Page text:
Farming

Farming

Farming
Welcome to this group for all farmers and anyone with an interest in farming. Read our blog to see how we're working with farmers and to find out where you can meet us at events.

Farming

Find out more about how we're working with farmers and others to provide space for farmland nature in the landscape. Join in the discussion on farming issues and share tips for wildlife-friendly farming.
  • Voting for Nature – say what you want to see in the Agriculture Bill

    At this time of year, as the nation’s attention shifts to summer holidays and farmers across the country are busy with harvest, it’s hard to keep focused on forthcoming pieces of legislation and parliamentary procedure – but we must.

    The Secretary of State Michael Gove was right when earlier this year he wrote, ‘Leaving the European Union (EU) provides a once-in-a-generation opportunity to reform agriculture’. It does and it means we have a chance to secure a sustainable future for agriculture and the environment, as well as a range of public goods for society.

     “In order to do so, this Agriculture Bill (which is expected this autumn) should focus on spending public money to reward farmers for the public benefits they provide to society; increase the funding available and reflect the government’s ambition to restore nature within a generation; and include a broad purpose for future policies, clear objectives and mechanisms to secure long-term funding.

    Ask to meet your MP

    This opportunity is one that should not be missed. As farmers are uniquely placed to drive forward the restoration of our natural environment, we need you to speak up and use your voice, reaching out to MPs to tell them why this Agriculture Bill needs to deliver a well-resourced, well-managed and well-enforced agricultural policy that promotes nature-friendly farming across our beautiful, diverse and productive countryside.

    James Cartlidge MP meeting on site with farmer Nick Oliver. L-R James Cartlidge MP, Robert Lingard (RSPB senior parliamentary officer), Nick Oliver (farmer), Sam Lee (RSPB). Image: RSPB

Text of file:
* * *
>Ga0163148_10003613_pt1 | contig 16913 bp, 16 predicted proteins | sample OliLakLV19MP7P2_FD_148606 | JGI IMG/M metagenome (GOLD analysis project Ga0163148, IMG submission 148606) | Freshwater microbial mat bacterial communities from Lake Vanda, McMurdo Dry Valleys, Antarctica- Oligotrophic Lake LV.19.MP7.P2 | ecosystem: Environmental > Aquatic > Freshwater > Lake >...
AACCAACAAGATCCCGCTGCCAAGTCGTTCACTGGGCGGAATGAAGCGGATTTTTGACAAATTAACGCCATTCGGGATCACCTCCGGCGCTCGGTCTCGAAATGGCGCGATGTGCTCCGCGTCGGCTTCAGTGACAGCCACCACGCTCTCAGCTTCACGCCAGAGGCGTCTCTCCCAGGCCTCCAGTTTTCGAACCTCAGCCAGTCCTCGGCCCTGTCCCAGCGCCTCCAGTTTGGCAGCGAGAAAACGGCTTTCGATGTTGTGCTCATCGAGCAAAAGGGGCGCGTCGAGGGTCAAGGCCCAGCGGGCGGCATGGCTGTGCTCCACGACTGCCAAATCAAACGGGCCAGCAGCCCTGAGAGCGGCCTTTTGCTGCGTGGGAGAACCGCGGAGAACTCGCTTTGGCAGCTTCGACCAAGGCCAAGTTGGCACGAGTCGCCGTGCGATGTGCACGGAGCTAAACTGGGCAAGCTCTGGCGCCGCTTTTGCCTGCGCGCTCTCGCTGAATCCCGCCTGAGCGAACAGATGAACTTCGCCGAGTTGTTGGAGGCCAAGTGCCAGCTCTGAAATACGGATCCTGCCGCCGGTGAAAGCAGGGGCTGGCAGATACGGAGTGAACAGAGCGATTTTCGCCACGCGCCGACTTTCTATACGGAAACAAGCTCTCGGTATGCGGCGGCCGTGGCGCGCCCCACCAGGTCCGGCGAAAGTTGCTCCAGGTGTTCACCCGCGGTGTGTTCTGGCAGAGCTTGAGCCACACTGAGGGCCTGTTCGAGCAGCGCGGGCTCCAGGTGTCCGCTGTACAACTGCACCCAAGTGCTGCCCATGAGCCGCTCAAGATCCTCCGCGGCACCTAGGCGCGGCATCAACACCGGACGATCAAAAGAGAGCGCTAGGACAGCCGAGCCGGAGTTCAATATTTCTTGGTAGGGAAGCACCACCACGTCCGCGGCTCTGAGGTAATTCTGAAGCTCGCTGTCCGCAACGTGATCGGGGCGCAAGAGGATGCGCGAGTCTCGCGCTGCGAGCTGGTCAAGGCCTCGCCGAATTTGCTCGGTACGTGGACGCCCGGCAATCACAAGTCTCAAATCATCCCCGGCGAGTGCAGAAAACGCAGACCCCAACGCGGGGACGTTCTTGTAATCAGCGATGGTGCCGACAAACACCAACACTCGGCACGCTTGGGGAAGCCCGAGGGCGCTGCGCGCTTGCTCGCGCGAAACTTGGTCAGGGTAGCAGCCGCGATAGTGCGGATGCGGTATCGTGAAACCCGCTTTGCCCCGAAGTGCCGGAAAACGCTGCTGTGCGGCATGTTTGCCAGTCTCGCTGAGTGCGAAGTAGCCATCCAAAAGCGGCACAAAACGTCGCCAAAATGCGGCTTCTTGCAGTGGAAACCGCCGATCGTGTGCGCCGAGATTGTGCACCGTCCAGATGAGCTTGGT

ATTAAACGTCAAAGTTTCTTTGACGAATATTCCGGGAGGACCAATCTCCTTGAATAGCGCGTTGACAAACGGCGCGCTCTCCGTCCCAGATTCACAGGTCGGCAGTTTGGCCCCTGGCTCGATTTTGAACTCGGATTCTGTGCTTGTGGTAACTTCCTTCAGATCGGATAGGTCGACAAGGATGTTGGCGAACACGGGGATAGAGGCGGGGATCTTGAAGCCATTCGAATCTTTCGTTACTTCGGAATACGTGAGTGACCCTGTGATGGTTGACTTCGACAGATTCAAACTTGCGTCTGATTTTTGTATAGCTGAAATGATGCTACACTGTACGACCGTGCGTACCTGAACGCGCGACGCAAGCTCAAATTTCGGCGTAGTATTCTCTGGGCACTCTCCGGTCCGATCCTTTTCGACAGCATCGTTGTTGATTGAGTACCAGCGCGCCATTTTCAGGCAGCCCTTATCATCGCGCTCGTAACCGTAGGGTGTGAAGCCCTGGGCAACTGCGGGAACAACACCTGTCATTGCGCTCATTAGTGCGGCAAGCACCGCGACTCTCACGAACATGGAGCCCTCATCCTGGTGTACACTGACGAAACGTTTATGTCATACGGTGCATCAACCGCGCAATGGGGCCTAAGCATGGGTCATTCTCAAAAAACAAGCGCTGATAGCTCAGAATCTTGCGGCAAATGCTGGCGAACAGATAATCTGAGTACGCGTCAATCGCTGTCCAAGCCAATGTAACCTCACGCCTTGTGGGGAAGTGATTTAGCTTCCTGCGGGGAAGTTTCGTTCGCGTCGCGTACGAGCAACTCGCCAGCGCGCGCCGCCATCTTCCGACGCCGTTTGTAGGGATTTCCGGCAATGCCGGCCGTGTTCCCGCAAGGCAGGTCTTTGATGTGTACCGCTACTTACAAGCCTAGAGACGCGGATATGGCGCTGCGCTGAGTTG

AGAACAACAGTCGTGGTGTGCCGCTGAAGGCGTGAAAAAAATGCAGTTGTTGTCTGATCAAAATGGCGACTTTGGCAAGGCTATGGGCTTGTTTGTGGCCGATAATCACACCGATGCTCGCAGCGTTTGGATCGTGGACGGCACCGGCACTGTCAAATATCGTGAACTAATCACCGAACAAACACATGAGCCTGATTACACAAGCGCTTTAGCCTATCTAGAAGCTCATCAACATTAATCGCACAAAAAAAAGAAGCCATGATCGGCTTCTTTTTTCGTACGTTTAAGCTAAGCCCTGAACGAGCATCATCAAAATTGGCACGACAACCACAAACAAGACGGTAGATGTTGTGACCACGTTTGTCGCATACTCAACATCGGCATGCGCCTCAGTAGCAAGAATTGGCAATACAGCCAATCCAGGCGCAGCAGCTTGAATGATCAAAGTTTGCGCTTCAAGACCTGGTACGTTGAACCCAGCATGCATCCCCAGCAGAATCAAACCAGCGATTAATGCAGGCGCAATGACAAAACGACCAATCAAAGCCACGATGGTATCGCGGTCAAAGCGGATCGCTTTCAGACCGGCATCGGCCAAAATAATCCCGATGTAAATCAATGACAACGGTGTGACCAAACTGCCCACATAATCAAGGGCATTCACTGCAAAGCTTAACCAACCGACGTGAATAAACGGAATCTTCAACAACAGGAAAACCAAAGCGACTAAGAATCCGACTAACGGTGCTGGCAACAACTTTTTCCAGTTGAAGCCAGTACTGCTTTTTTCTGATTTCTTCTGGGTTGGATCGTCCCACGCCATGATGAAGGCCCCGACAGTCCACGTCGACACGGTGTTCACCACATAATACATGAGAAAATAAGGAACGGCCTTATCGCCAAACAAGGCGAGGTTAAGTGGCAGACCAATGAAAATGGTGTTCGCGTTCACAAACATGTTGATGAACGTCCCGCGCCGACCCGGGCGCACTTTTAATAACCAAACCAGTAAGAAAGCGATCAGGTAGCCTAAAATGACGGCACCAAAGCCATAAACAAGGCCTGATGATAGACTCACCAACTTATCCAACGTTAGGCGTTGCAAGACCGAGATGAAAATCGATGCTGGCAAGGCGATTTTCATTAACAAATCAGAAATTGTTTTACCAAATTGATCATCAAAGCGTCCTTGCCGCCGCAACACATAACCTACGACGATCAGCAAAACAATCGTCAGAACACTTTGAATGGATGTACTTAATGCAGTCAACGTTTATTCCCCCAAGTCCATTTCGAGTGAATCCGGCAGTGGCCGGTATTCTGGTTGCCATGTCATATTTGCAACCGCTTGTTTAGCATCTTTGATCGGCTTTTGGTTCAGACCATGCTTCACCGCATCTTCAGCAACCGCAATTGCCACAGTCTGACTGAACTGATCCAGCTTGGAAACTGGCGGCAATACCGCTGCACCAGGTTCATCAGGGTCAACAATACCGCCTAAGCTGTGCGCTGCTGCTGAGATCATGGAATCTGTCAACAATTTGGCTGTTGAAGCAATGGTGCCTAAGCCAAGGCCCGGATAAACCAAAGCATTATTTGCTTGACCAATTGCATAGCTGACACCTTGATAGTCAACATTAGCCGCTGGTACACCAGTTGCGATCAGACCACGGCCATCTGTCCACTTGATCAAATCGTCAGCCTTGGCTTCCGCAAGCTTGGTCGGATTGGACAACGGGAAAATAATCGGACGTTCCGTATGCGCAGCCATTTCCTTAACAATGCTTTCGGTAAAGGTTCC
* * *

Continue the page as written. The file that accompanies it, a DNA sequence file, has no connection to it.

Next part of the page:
It can be a bit daunting contacting your local MP, especially if you’ve not done it before, or even engaged ‘politically’ that much, or at all. However, it’s pretty simple really. MPs, on the whole, are keen to hear from their constituents, especially on issues that they feel passionate about. Farming also holds a special place in our political discourse and farmers are recognised for the vital role they play in our economy, culture and lives.

    You can find your MP here so why not contact them and invite them to visit your farm? This is a very effective way of lobbying, if you have the time, and we’ve got plenty of resources available so you can get up to speed with what we’re asking for as an organisation, and the ‘key messages’ we’d like you to cover – you can read our briefing here.

    That said, it’s so much more effective if you say this in your own words and express how important this is to you – as a farmer you get it, so please talk about your own experiences, passion and how this fits with your own practices.

    You really could help make the difference with this and we’d love to hear how you get on. Please let us know if you meet your MP or have any questions regarding this by contacting Harry Greenfield: Harry.Greenfield@rspb.org.uk

  • Discounted RSPB handbooks available at a bargain price

    We have advisors who speak to hundreds of land managers every year, supporting them in managing their land sympathetically. But did you know that there is also a wide range of land management handbooks available from the RSPB?

    These comprehensive guides have proved incredibly popular over the years, benefitting a wide range of species. If you're already managing for wildlife alongside your agricultural interests or you're keen to start, these handbooks make a valuable reference point, covering the principles and techniques that will help you get the most from your conservation efforts.

    While stocks last, we are offering these comprehensive guides at the very special price of £5.00 each (plus p&p)!!

     Farm-related titles include:

    • A management guide to birds of lowland farmland
    • The farm wildlife handbook                            
    • Fen management handbook                                                                                   
    • Woodland management for birds
    • A practical guide to the restoration and management of lowland heathland

    Also available:

    • The saltmarsh creation handbook
    • Habitat creation handbook for the minerals industry   
    • The European wet grassland guide

     

    A selection of the handbooks available. Image: Jenny Atkins